• Subsidy works in Arrears: Your subsidy may take months to be approved, so be prepared to pay the full cost of child care while you wait.  For example, if the subsidy is covering $700 of the monthly $1,400, you will pay $1,400 for a month or two until the paperwork is processed.

4. Waitlists for Off-Base Care

Before transferring to your next duty station, you begin calling care centers that meet the approval requirements for off-base civilian child care options. Here’s what to expect:

  • Waitlist Fees: Care centers often require you pay a fee to join the waitlist. Depending on the area you are moving to this can be as much as $100-$300 per child.
  • Long Waitlists: Waitlists tend to be long. Expect anywhere from a 3 to 12 month wait.  You may consider joining multiple waitlists to have better odds at securing a slot, but keep in mind that Waitlist Fees add up.

5. Non-Traditional Hours of Care

Military service often entails working hours outside of traditional business hours. Or, you may have just moved and are waiting for a care slot to open and need to hire a babysitter, nanny, or au pair to provide care in the meantime. Costs for in-home care are significantly higher than at a child care center

Currently, there is no widely available program to help offset the costs of in-home care.

In good news, a new pilot program, “In-Home Child Care Fee Assistance Pilot”, has been started to help off-set in-home care costs. As of 2021, this program is available in 5 regions – Hawaii, National Capital Region, San Diego, San Antonio, and Norfolk, however, the program is off to a slow start with just 5 families participating in the pilot.

What is Being Done to Improve Military Child Care Accessibility?

Despite how complex and often frustrating navigating child care can be, there are a lot of people and organizations advocating for better practices, accessibility, and equity for military families.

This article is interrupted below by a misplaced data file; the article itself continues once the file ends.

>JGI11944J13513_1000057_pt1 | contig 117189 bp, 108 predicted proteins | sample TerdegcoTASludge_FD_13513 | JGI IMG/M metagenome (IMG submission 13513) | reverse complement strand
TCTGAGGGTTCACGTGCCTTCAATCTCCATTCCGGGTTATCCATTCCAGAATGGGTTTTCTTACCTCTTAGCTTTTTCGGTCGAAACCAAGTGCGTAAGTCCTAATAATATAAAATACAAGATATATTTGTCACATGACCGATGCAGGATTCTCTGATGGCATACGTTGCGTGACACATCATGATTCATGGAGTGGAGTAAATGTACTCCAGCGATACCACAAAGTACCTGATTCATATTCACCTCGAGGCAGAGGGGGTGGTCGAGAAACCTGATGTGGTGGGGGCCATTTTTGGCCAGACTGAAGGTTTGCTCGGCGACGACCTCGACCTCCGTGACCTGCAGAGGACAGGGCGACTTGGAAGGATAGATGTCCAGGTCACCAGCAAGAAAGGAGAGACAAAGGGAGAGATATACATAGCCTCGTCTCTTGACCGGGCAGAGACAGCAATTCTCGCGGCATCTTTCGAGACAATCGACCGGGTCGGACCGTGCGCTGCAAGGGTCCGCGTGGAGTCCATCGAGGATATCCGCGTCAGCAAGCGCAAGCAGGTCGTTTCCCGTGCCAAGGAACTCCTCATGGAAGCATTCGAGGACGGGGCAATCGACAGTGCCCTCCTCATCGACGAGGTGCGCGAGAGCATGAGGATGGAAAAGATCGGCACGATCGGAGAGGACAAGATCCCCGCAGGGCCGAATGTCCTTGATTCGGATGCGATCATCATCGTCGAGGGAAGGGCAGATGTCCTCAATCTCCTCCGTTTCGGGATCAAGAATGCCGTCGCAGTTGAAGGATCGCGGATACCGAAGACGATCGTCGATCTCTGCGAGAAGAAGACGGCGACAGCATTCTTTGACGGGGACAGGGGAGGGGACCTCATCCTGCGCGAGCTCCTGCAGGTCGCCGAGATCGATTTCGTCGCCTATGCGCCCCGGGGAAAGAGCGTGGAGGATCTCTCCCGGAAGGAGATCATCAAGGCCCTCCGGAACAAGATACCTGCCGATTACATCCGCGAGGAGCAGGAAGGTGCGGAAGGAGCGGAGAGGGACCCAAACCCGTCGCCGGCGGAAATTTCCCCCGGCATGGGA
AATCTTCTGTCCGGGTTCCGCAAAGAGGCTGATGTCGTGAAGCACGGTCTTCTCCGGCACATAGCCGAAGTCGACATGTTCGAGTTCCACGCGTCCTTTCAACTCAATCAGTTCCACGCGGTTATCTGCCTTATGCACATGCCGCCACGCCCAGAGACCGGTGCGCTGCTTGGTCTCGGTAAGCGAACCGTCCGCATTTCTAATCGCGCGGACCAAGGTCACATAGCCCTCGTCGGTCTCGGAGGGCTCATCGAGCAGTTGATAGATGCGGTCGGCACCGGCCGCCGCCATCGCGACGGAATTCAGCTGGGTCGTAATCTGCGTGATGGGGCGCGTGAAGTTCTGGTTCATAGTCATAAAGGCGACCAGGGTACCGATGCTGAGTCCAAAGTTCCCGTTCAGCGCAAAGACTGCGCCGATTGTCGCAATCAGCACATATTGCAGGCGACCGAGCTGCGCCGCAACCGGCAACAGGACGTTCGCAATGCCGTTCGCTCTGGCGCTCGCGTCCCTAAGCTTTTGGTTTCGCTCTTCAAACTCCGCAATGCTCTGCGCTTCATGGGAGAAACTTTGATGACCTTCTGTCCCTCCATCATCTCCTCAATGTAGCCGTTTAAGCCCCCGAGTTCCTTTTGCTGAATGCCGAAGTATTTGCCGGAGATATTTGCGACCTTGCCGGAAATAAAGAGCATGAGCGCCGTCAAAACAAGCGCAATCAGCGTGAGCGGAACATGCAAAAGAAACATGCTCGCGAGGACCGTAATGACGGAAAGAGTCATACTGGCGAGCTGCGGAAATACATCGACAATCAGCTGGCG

Below are a list of some of the organizations working to reduce these barriers and allow families to utilize support as they see fit:

Child Care Aware, a non-profit organization, is always advocating for change. They are running a campaign called #demandingchildcarechange which pushes for more funding to child care centers. While it does not benefit solely DOD-affiliated personnel, it does in the broader sense. Due to the number of closures following the Covid-19 Pandemic, there are less resources for everyone. You can also fill out a form on their homepage where they will connect you with your local elected officials to ask for more investments in child care.

In-Home Child Care Fee Assistance Pilot has been started in 5 US regions to help offset in-home care costs.

National Military Family Association is a strong advocate for military families. They bring their voice and knowledge to Congress and government agencies to improve support for military families.

Operation Child Care:  I founded Operation Child Care (OCC) due to my own decades-long struggle to find affordable, equitable child care. OCC is the first nanny referral agency exclusively available to DOD-affiliated families, contracting exclusively with DOD-affiliated personnel. Our mission at OCC is to bolster access to affordable, quality child care as well as fair practice military spouse contract employment.

Child Care Resources

Military One Source provides information to the resources and services you have available to you as a military family.

Child Care Aware of America is an organization that provides information and guidance on applying to the child care fee assistance programs available to military service branches.  Here are links to each service branch’s program:

Military Child Care dot Com provides information and answers questions about the new In-Home Child Care Fee Assistance Program

Operation Child Care (OCC) was founded by a Military Spouse who understands the lifelong effects that a lack of affordable, quality child care can have on a Military Family. Through advocacy, programming, and free access to knowledge, Operation Child Care supports our troops by supporting their families.

Kayla Corbitt is a military family advocate and the founder of Operation Child Care (OCC).  She has been an Active-Duty Army spouse for 9 years and is the mother of two kids. OCC was created in response to a decades-long battle for equitable, affordable child care. The mission at OCC is to increase access to quality child care and provide fair practice military spouse contract employment.  To learn more, go to OCC’s website: https://operationchildcare.org